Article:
Wham! Kosar zipped one 25 yards down the middle, where pass interference was called on the Jets' Carl Howard. Bam! He lofted a beauty 37 yards down the sideline to wide receiver Webster Slaughter, who carried it to the Jets' five. Twenty-five seconds...twenty-two...the clock was running, and all of a sudden it looked as if the Browns were going to win this thing. And Kosar tried, floating a little pass to Slaughter in the corner of the end zone. Only he didn't get it high enough. Carter leapt and had it in one hand, only to have the ball jar loose when he hit the ground. Carter pounded the ground in frustration. There were 11 seconds left.
Moseley came out then. "All I was thinking was, Get the tie," Schottenheimer said later. "Everything was going our way. It didn't make any sense to go for the win right then." Moseley made the field goal. Overtime.
The Jets won the toss, but then they were wiped out. Three plays, fourth and four, punt.
Kosar—and make no mistake, it was he who was leading this bunch—picked up where he had left off, completing five of six passes to move the Browns from their own 26 to the Jets' 5. First and goal. Out trots the old pro, Moseley, for the game-winner. There is hugging on the sidelines and dancing in the aisles. Perfect snap, good hold, and....
He shanks it; the ball sails right.
Although the Jets were alive, their only hope, it seemed, was a turnover within field goal range, for they were going nowhere on offense, making just one first down and rushing for minus three yards in their three overtime possessions. "I've never seen the kind of push and penetration from a defensive line that we had in overtime," Schottenheimer said.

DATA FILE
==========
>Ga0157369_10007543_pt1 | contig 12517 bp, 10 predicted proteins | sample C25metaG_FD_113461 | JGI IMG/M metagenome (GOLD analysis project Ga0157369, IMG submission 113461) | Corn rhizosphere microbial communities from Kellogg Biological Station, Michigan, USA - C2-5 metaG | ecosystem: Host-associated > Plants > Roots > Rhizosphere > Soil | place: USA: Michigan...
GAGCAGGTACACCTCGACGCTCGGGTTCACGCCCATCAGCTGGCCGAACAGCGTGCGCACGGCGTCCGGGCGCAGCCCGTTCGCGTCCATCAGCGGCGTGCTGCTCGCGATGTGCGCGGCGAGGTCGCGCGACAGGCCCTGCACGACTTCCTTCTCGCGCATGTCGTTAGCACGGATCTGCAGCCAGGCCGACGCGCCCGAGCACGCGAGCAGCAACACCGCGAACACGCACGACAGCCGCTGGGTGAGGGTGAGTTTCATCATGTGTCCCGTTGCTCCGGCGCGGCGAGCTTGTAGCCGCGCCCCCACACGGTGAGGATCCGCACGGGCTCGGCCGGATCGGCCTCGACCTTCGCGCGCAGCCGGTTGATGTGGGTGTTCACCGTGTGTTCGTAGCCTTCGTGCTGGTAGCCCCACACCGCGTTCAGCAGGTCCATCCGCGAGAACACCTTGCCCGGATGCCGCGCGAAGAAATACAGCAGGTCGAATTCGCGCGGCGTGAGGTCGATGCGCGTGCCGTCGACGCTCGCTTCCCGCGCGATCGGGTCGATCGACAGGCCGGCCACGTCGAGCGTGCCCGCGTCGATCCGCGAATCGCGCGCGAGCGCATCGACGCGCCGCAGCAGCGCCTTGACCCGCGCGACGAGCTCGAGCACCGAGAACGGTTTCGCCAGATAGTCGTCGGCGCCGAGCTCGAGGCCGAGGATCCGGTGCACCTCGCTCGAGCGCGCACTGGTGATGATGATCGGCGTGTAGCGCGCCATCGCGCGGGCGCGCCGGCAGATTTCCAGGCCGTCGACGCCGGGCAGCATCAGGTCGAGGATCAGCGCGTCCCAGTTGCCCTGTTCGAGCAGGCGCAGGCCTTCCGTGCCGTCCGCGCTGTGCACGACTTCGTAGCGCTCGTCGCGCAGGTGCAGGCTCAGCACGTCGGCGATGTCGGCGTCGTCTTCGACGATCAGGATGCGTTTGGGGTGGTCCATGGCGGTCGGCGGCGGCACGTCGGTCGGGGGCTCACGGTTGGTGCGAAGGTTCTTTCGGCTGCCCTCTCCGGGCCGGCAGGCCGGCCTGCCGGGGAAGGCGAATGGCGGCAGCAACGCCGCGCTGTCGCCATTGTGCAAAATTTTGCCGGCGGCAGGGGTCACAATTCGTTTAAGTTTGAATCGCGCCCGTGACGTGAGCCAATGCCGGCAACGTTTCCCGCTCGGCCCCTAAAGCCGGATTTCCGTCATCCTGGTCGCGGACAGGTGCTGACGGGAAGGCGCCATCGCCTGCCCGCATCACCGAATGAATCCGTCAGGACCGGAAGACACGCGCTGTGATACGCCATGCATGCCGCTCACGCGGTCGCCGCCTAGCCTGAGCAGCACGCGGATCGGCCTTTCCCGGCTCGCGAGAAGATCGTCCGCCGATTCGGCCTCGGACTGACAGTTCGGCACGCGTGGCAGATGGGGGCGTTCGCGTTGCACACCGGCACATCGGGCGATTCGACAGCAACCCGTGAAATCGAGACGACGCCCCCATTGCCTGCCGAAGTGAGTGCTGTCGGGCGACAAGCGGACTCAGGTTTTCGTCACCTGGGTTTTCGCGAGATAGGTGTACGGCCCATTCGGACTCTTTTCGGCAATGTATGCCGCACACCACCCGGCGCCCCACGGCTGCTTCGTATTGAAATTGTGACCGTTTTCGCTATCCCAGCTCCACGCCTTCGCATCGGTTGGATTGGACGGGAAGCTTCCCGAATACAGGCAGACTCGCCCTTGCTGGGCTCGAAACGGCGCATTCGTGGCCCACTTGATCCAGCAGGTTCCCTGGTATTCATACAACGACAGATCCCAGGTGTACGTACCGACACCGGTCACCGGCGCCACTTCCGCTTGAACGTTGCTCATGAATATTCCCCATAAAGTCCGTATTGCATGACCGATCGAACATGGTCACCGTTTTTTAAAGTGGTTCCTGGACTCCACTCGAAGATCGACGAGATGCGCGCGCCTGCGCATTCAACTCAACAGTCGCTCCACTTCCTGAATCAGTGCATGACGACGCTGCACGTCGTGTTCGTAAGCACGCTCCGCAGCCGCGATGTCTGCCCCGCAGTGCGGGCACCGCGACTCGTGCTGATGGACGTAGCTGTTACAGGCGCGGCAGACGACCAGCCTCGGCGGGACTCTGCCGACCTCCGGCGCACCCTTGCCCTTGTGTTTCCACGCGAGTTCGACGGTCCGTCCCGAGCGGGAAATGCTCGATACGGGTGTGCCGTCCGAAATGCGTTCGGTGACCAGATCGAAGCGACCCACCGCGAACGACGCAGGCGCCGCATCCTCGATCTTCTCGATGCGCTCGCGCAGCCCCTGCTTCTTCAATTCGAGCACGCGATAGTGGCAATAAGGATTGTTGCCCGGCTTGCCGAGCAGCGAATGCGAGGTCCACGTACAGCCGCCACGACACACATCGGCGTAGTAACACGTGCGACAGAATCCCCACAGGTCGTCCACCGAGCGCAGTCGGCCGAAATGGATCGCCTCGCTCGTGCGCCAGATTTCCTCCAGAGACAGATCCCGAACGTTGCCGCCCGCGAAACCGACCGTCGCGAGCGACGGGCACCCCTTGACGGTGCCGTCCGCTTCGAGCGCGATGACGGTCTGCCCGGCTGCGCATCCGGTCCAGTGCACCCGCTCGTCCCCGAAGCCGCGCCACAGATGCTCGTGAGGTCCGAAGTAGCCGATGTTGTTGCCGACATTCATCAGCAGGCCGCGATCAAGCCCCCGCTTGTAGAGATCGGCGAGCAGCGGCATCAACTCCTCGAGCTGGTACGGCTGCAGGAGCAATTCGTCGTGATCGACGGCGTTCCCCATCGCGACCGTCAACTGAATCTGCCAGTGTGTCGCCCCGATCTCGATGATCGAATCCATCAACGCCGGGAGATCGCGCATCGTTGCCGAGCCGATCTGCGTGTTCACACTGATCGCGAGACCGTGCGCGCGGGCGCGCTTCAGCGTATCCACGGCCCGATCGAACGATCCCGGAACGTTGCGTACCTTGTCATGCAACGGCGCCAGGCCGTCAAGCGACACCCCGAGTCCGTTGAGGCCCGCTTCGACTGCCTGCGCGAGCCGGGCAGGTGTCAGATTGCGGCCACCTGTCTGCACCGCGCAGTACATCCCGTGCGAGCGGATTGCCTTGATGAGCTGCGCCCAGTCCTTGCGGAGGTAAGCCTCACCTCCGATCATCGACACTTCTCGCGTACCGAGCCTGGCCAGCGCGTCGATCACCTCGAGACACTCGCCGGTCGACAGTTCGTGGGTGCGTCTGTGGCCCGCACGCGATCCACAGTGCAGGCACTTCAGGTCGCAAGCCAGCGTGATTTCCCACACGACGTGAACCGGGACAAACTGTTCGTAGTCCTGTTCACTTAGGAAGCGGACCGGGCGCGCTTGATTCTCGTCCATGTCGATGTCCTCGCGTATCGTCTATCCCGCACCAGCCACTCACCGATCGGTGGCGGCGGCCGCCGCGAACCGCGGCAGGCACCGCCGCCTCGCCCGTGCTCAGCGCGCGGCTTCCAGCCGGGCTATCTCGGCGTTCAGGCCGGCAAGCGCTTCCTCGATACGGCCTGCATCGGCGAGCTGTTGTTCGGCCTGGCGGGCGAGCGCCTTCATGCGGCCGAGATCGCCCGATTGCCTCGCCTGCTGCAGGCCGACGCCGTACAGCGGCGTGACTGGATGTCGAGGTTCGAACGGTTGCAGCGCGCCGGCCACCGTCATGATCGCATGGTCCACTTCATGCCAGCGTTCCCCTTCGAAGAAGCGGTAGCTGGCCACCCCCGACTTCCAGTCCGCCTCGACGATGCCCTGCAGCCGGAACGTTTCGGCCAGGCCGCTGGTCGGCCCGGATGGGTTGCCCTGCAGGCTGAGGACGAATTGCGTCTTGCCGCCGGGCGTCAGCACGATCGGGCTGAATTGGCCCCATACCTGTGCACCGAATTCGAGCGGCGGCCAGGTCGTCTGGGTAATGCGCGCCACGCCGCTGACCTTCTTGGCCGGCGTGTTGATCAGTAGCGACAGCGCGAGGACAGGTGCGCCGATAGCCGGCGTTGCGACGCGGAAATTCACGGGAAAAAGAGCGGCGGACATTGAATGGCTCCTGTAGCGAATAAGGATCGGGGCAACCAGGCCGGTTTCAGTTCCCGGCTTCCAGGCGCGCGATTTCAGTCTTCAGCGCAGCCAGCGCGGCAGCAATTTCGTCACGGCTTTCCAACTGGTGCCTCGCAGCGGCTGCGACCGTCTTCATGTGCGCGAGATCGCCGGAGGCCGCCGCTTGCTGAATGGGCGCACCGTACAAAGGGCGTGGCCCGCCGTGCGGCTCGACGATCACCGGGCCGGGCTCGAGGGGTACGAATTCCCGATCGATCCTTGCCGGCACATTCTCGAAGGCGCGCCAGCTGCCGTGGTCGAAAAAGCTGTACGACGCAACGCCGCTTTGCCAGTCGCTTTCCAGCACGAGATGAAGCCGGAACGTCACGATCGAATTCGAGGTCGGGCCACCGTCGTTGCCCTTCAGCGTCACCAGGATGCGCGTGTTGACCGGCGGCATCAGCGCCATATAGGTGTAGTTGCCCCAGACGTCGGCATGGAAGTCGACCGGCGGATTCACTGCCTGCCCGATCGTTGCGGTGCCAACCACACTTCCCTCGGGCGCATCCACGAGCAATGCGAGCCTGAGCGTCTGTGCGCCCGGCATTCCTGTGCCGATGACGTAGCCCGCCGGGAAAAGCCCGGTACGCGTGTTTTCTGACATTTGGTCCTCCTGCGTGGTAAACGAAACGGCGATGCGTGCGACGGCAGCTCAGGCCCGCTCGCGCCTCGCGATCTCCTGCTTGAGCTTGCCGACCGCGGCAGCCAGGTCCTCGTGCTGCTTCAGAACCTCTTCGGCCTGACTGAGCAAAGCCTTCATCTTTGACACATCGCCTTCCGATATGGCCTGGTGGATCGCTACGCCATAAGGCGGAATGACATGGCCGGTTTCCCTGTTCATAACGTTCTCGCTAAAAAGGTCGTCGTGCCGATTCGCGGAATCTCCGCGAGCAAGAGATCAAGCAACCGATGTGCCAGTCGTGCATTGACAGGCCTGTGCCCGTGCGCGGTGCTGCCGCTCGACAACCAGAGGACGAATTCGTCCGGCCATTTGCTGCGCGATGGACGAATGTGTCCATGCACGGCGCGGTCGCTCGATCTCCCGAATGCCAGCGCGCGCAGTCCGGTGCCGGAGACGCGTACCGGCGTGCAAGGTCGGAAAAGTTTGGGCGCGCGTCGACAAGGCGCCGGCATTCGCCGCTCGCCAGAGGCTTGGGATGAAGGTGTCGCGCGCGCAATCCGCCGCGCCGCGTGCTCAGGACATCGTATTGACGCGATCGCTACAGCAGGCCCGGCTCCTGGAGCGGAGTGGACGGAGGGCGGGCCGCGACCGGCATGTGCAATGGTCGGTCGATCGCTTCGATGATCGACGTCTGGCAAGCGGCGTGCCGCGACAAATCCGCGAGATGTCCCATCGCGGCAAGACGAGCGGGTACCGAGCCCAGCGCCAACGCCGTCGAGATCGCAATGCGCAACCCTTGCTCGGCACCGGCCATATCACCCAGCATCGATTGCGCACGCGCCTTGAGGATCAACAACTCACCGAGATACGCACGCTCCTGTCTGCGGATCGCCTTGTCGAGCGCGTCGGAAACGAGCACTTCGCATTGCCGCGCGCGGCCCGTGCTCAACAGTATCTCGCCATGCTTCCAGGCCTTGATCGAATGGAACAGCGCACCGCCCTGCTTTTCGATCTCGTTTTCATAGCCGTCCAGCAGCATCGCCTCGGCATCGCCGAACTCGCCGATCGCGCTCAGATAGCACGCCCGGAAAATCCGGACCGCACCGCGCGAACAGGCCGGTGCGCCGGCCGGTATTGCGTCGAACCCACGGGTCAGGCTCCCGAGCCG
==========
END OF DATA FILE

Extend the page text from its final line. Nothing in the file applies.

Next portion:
It must have been catching because all of a sudden the Browns rediscovered their running game. On the game-winning drive it was Mack over the middle for 4 yards, a pass for 6 yards, then Mack again over left tackle for another 8. Herman Fontenot took the ball up the gut for 7 more. Then Mack for 15, 4 and 7, until the Browns were perched again, first and goal, on the nine.
Moseley came out once more. "It was as if 80,000 people were riding on my shoulders, every one of them with a knife behind his back," he joked later. This time he was perfect. "It's like a nightmare," Gastineau said afterward. "I never felt this way."
Neither had any of the Browns nor, for that matter, the long-abused Cleveland fans. None of the players seemed to want to leave the field. They high-fived and hugged each other, celebrating, then stayed around to mingle with the jubilant fans, who had not been off their feet since the last two minutes of regulation play.
"I've never experienced or seen a comeback like that," Schottenheimer said. "After it was all over, just before we said our prayer in the locker room, I told the players to listen. You could still hear the people cheering for us. This is a victory, a game, a moment all of us will remember the rest of our lives."